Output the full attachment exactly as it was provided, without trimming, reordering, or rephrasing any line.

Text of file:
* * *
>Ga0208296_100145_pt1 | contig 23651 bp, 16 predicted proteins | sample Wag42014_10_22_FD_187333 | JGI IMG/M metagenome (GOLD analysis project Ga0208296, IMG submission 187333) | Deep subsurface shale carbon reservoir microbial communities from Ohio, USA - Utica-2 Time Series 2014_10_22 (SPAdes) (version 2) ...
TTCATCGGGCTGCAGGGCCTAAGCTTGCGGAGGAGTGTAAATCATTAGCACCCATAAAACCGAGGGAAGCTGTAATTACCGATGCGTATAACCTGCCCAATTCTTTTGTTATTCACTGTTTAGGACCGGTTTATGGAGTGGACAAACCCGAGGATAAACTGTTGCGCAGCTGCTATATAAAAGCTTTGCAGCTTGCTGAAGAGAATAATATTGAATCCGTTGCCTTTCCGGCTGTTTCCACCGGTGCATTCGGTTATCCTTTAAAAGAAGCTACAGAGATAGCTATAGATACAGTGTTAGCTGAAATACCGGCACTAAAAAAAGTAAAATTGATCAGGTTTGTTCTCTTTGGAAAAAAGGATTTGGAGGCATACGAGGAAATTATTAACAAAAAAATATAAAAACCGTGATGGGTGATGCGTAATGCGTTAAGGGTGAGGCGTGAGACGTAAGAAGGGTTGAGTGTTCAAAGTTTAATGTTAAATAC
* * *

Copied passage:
>Ga0208296_100145_pt1 | contig 23651 bp, 16 predicted proteins | sample Wag42014_10_22_FD_187333 | JGI IMG/M metagenome (GOLD analysis project Ga0208296, IMG submission 187333) | Deep subsurface shale carbon reservoir microbial communities from Ohio, USA - Utica-2 Time Series 2014_10_22 (SPAdes) (version 2) ...
TTCATCGGGCTGCAGGGCCTAAGCTTGCGGAGGAGTGTAAATCATTAGCACCCATAAAACCGAGGGAAGCTGTAATTACCGATGCGTATAACCTGCCCAATTCTTTTGTTATTCACTGTTTAGGACCGGTTTATGGAGTGGACAAACCCGAGGATAAACTGTTGCGCAGCTGCTATATAAAAGCTTTGCAGCTTGCTGAAGAGAATAATATTGAATCCGTTGCCTTTCCGGCTGTTTCCACCGGTGCATTCGGTTATCCTTTAAAAGAAGCTACAGAGATAGCTATAGATACAGTGTTAGCTGAAATACCGGCACTAAAAAAAGTAAAATTGATCAGGTTTGTTCTCTTTGGAAAAAAGGATTTGGAGGCATACGAGGAAATTATTAACAAAAAAATATAAAAACCGTGATGGGTGATGCGTAATGCGTTAAGGGTGAGGCGTGAGACGTAAGAAGGGTTGAGTGTTCAAAGTTTAATGTTAAATAC